Apply HubSpot’s 3-Step Formula for Making Hard Decisions

Beatriz Boavida
Apr 29, 2024
6 min read


That is the number of conscious decisions an average person makes per day. Luckily for us, most of these are trivial and require little mental effort. 

Nevertheless, it is the hard decisions that typically bother us the most. And we have come to realise that people are not as good at making decisions as they want to believe.

A Forbes study even concluded that 98% of companies are not good at decision-making.

While growing HubSpot, Dharmesh Shah (co-founder and CTO) has experienced a varied range of poor decision-making – his company used to belong to those 98%. But with time (and errors), they have mastered the art of decision-making breaking into the top 2%.

In this article, we are sharing HubSpot's 3-step approach to making great strategic decisions, so you can easily apply it in your team.

Common obstacles leaders face when making decisions

Making poor decisions is the norm but not the aim.

Dharmesh Shah realised there are 3 main obstacles leaders (even himself) fall into when trying to make great decisions:

HubSpot’s 3-step decision framework

Inspired by Amazon’s “Disagree and Commit” principle, HubSpot founders created an approach that better adapted to their culture and promoted a stronger cohesion within their team members. 

Here is HubSpot's decision-making principle: Debate, Decide, and Unite.


In this phase, you want to get those rock-solid arguments about the different possible solutions to your company’s problem.

Let’s face it, as your company grows, decisions become harder as trade-offs become tougher. Hence, you should take time to debate the matter as it will help you gain a clear vision of the problem from multiple angles.

The debate phase is not about each person presenting their preferred option, it is about people sharing well-thought-through arguments.


When there is a pressing decision to be made, leaders often opt to reach a decision by consensus. This means each person votes and the majority wins.

However, at HubSpot, they handle the decision-making process differently. They choose in advance one particular person to make the decision. So, on the day of the meeting, everyone clearly knows who the decision maker is, and that person’s job is to take the information shared in the debate to reach the best solution.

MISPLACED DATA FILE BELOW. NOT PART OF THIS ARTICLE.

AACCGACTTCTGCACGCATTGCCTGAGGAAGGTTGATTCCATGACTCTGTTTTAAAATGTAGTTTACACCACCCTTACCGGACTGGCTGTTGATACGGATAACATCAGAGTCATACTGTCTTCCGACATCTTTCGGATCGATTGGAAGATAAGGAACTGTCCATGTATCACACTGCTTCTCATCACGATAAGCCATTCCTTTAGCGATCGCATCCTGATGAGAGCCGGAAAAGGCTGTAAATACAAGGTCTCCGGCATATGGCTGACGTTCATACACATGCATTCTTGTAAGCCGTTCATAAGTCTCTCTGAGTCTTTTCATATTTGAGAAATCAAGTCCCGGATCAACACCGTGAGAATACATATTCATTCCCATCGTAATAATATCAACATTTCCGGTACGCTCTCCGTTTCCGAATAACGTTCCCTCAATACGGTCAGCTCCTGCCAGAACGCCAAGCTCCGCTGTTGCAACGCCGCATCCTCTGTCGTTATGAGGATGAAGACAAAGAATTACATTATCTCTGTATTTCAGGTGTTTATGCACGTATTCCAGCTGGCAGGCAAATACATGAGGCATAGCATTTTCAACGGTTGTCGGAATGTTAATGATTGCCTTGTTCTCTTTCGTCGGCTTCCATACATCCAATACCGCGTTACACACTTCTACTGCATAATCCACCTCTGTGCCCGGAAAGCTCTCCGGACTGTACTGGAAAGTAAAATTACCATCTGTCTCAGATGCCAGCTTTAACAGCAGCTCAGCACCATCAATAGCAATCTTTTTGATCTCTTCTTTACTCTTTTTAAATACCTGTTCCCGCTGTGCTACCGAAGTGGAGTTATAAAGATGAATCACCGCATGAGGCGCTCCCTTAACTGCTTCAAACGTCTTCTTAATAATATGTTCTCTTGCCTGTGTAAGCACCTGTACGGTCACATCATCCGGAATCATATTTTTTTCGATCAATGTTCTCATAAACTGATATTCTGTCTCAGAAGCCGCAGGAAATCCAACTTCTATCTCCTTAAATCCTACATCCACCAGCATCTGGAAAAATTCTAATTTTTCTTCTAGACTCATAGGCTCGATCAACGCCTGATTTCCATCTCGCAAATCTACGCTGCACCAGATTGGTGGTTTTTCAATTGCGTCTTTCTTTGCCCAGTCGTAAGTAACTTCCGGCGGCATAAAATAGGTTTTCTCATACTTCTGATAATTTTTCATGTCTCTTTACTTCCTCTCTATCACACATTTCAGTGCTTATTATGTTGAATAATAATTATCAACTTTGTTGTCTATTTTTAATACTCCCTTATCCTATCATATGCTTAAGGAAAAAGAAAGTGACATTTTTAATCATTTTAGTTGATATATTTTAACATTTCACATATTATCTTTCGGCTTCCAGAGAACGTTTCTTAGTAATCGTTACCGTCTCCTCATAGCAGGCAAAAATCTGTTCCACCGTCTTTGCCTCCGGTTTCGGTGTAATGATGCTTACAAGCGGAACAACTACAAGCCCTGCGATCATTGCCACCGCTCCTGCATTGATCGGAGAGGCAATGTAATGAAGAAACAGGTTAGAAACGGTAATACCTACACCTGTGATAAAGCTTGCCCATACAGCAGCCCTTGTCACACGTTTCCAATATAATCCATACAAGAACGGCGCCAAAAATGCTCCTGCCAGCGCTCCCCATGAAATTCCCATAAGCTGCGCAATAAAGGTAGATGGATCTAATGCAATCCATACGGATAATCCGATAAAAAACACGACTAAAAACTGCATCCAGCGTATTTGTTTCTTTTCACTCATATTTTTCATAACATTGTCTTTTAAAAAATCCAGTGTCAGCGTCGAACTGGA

To choose the right person to make the decision, Dharmesh Shah urges you to ignore titles and instead pick “someone that is close to the issue and has both the context and the competency to evaluate the options, listen to the debate, and ultimately make the right decision for the organization”.


Once your team reaches a decision, you want to ensure buy-in from everyone, especially the dissenters. You must work towards aligning your team in the desired direction.

Let everyone come together, take ownership of the outcomes, and commit to the plan.

This phase is essential to avoid doubt, feelings of betrayal, second-guessing, and poor support from the ones who disagree with the decision. 

How to apply the Debate, Decide, Unite strategy

Here is a walk-through of how you can easily apply HubSpot’s principle for hard decisions:

  1. Assign a decision-maker. By default it is the team leader (you). Nevertheless, you can choose to delegate the role if you find that a team member has enough expertise and strong feelings about the issue. Make sure you assign a decision-maker in advance. 

  2. The decision-maker collects input to make a conscious decision. This can happen in the form of a debate in a synchronous meeting or an asynchronous one. The latter has the benefit of allowing for reflections instead of the typical reactions. The aim of the debate is for the decision-maker to have a comprehensive view of the problem and the tradeoffs of the proposed solutions. In this phase, the decision-maker should consider every argument and ask questions to get in-depth and accurate knowledge and insights. 

  3. Make the decision. The decision-maker takes a stand on the ideal solution. It is crucial that they register on the meeting notes the decision as well as its arguments. It can help ensure teams stay aligned throughout the course of implementation, as they can revisit the decision whenever they need to. 

  4. Execute the plan. It is crucial that everyone knows what their tasks are and respective deadlines. As a leader you should ensure there is only one owner for every task - this makes it easier to keep people on track and help employees stay focused and take ownership for the results. Before starting the execution, it is critical to ensure teams are aligned to the common goal.

When to revisit decisions

Once you have made a decision you should be confident enough to not buy into second-guessing. Nevertheless, there are times when you may need to revisit your decisions.

Here are the situations Dharmesh Shah advises you to do it:

Keep in mind that you should only opt to revisit a decision if it is absolutely necessary, or as Shah puts it “when stakes are high”.

Sometimes, even if you recognize that a decision may not have been the perfect one, it’s usually the best thing to do is just push through.” – Dharmesh Shah

Key takeaways

Decision-making is an art and one we often get wrong. At HubSpot, they came up with a simple 3-set approach to help leaders guide their teams into making hard decisions:

  1. Debate – share arguments to get the full view of the issue and its trade-offs

  2. Decide – assign the decision to one person, the one closest to the issue

  3. Unite – align your team to the common goal

Also, remember not to let the data decide for you and that the effort you put into a decision should be proportional to the consequences of that decision.

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